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Variety spice of life for ‘The Nutcracker’

“The Nutcracker” by the Korea National Ballet (left) and by the Univeral Ballet Company
“The Nutcracker” by the Korea National Ballet (left) and by the Univeral Ballet Company
Top ballet companies and Hyundai Capital stage different versions of season’s favorite performance

Regardless of what genre it is adapted to, “The Nutcracker” has been a Christmas season favorite for a long time. This year is no exception. Seoul’s three top ballet companies and Hyundai Capital are staging the show, each with their own unique interpretation.

Universal Ballet Company is getting ready to attract fans with its best-selling adaption of “The Nutcracker” from Dec. 21 to 31 at Universal Art Center in Neung-dong, eastern Seoul.

Premiered in 1986 by UBC, the show is based on 19th century German writer E.T.A. Hoffmann’s version of the story and French ballet choreographer Marius Petipa’s dance.

Refined by Russian choreographer Vasily Vainonen, the show is particularly known for its Act 2 when ten children tumble out of Mother Ginger’s skirt. The scene is staged only in the daytime show.

UBC has cast 10 of its finest dancers to play the main roles of the show including principal ballerinas Hwang Hye-min and Kang Ye-na and ballerinos Eom Jae-yong and Lee Hyun-jun.

Korea National Ballet showcases Russian choreographer Yury Grigorovich’s version of “The Nutcracker” from Dec. 16 to 25 at Seoul Arts Center’s Opera Theater in Seocho-dong, southern Seoul.

In KNB’s version, the heroine Clara is rechristened Mary and the magician Drosselmeyer’s occupation is changed to a lawyer. Child dancers have the role of the nutcracker, which is usually substituted with a wooden doll elsewhere.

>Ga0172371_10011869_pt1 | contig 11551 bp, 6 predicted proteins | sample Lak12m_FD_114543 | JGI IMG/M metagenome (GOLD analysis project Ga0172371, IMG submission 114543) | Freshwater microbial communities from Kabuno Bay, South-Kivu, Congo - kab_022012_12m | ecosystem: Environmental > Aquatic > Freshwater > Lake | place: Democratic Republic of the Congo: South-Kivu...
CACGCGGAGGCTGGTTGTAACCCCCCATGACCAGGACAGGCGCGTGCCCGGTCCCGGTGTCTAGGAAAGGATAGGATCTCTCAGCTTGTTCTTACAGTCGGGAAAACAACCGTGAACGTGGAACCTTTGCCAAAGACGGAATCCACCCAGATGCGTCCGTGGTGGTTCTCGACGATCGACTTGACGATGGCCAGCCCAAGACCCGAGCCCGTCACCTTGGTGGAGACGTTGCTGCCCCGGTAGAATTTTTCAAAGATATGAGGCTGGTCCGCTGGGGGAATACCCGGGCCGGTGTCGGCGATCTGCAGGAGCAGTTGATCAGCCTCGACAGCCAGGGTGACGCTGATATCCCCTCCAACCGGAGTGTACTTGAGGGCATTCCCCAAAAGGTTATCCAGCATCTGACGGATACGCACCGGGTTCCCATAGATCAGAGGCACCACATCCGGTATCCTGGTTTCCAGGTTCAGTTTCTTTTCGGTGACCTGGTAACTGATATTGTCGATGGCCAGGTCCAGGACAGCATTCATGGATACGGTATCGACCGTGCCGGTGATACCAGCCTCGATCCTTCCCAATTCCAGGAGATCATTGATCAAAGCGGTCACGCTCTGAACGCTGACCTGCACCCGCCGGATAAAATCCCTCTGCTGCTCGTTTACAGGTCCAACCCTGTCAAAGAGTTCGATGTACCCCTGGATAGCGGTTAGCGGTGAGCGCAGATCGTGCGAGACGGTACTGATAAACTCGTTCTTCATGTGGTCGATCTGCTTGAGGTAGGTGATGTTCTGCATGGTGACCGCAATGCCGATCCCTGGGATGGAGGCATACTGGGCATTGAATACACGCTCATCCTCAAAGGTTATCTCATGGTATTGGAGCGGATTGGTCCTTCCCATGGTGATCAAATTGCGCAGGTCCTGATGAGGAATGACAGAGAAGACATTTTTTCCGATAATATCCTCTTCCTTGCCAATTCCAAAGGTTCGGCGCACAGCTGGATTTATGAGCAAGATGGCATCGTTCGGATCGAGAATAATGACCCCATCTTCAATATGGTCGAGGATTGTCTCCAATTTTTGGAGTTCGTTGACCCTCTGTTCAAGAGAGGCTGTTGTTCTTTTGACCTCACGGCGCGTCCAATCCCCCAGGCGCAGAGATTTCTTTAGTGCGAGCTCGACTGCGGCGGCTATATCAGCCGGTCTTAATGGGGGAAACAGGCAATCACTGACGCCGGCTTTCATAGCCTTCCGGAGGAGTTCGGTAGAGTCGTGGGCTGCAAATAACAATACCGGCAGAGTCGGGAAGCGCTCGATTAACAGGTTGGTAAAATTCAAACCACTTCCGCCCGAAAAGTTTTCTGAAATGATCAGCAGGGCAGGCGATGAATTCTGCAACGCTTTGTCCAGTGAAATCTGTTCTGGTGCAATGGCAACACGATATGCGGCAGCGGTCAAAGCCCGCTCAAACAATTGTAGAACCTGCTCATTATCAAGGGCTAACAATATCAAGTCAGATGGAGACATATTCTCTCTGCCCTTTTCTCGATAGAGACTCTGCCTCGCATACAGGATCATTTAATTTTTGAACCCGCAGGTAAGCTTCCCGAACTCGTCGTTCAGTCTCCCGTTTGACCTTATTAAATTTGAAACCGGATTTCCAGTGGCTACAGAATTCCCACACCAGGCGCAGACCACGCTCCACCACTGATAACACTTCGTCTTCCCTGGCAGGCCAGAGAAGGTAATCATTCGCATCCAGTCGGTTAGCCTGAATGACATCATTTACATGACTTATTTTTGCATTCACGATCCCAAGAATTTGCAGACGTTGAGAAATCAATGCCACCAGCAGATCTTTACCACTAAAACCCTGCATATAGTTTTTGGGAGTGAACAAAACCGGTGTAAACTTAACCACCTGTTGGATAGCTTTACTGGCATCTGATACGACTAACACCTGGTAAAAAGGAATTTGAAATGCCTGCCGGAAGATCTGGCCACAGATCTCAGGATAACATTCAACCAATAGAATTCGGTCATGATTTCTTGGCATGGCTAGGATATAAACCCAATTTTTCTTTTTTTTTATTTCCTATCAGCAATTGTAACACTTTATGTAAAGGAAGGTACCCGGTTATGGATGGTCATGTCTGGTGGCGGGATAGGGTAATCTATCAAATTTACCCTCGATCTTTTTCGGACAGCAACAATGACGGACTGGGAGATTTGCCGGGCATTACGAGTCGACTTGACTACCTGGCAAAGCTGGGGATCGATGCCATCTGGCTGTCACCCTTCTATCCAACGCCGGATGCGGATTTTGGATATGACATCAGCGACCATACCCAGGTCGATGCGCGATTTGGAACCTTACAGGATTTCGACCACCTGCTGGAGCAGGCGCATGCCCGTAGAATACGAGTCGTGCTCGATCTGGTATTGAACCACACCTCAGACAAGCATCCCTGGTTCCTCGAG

KNB lined up stars for the role of Mary and the Nutcracker as well, including ballerinas Kim Ji-young and Park Seul-ki and Kim Li-hoe and ballerinos Lee Dong-hoon, Lee Young-cheol and Jung Yeoung-jae.

Seoul Ballet Theater differentiated its Nutcracker from other ballet companies’ by pepping it up with Korean traditional culture.

Choreographed by James Jeon, the ballet is faster in tempo compared to other versions and uniquely introduces dancers decked in “hanbok,” or Korean traditional costume, when various dances of the world are staged. Dancers play “jangu” and “sogo,” different types of Korean traditional drums, and spin “sangmo,” a hat with a long white ribbon, which creates white circles in the air.

SBT’s “The Nutcracker” will be showcased at Goyang Oulim Nuri Arts Center in Seongsa-dong, Gyeonggi Province, from Dec. 29 to 31.

An unexpected addition to the list of “The Nutcracker” this year is Hyundai Capital’s show “Stop & Listen.” The consumer finance company selected the classic performance for its fifth version of “Stop & Listen,” a street pop-up show aimed at injecting culture into everyday life. Its previous shows were composed of piano recitals and operas.

The shows have so far been held Cheongryangri Station in central Seoul and at Times Square in Yeongdeungpo-dong, western Seoul. Dancing to “The Nutcracker” reinterpreted into the modern and poppin’ dance versions as well as ballet, ballerinas Kim Ha Ye-rin and Lee Seon-tae, modern dance company Laboratory Dance Project, and Poppin’ Hyunjun, a popular dance figure, heated up the stage.

Shows are coming up at Central City in Banpo-dong, southern Seoul on Dec. 14, 5 p.m; at Asan Medical Center in Pungnab-dong, southern Seoul, on Dec. 16, 12 p.m; and at Centum City in Busan Metropolitan City on Dec. 18, 6 p.m.

For UBC’s show, tickets range from 10,000-100,000 won. For tickets, call 1544-1555 or visit

For KNB’s show, tickets range from 5,000 won to 90,000 won. For more information, call (02) 587-6181 or visit

For SBT’s show, tickets range from 30,000 won to 70,000 won. For more information, call (02) 3442-2637 or visit

By Park Min-young  (